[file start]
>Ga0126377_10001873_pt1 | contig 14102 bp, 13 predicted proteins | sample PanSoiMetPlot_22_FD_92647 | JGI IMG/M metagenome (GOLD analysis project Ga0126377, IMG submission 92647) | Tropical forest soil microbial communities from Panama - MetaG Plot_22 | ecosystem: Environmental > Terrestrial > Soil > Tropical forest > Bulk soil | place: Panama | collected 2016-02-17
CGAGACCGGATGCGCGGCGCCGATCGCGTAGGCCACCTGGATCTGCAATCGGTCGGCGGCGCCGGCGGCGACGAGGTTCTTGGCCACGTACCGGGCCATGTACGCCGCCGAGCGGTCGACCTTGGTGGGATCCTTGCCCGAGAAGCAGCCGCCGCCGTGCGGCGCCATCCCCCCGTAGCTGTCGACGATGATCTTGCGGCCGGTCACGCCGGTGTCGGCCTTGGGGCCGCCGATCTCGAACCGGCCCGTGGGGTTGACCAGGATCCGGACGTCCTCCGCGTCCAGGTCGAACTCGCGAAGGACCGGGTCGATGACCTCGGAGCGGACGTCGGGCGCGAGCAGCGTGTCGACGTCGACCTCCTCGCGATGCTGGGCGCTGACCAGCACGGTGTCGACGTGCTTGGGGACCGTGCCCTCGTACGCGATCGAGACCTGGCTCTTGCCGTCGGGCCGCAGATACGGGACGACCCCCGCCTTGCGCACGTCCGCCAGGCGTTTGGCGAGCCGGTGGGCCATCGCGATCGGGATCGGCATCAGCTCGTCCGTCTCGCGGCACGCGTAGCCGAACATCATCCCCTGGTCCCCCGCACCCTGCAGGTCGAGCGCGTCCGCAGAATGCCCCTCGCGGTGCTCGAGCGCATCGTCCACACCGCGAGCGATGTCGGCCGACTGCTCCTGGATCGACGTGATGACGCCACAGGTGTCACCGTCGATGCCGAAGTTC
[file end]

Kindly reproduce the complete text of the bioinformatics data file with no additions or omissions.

>Ga0126377_10001873_pt1 | contig 14102 bp, 13 predicted proteins | sample PanSoiMetPlot_22_FD_92647 | JGI IMG/M metagenome (GOLD analysis project Ga0126377, IMG submission 92647) | Tropical forest soil microbial communities from Panama - MetaG Plot_22 | ecosystem: Environmental > Terrestrial > Soil > Tropical forest > Bulk soil | place: Panama | collected 2016-02-17
CGAGACCGGATGCGCGGCGCCGATCGCGTAGGCCACCTGGATCTGCAATCGGTCGGCGGCGCCGGCGGCGACGAGGTTCTTGGCCACGTACCGGGCCATGTACGCCGCCGAGCGGTCGACCTTGGTGGGATCCTTGCCCGAGAAGCAGCCGCCGCCGTGCGGCGCCATCCCCCCGTAGCTGTCGACGATGATCTTGCGGCCGGTCACGCCGGTGTCGGCCTTGGGGCCGCCGATCTCGAACCGGCCCGTGGGGTTGACCAGGATCCGGACGTCCTCCGCGTCCAGGTCGAACTCGCGAAGGACCGGGTCGATGACCTCGGAGCGGACGTCGGGCGCGAGCAGCGTGTCGACGTCGACCTCCTCGCGATGCTGGGCGCTGACCAGCACGGTGTCGACGTGCTTGGGGACCGTGCCCTCGTACGCGATCGAGACCTGGCTCTTGCCGTCGGGCCGCAGATACGGGACGACCCCCGCCTTGCGCACGTCCGCCAGGCGTTTGGCGAGCCGGTGGGCCATCGCGATCGGGATCGGCATCAGCTCGTCCGTCTCGCGGCACGCGTAGCCGAACATCATCCCCTGGTCCCCCGCACCCTGCAGGTCGAGCGCGTCCGCAGAATGCCCCTCGCGGTGCTCGAGCGCATCGTCCACACCGCGAGCGATGTCGGCCGACTGCTCCTGGATCGACGTGATGACGCCACAGGTGTCACCGTCGATGCCGAAGTTC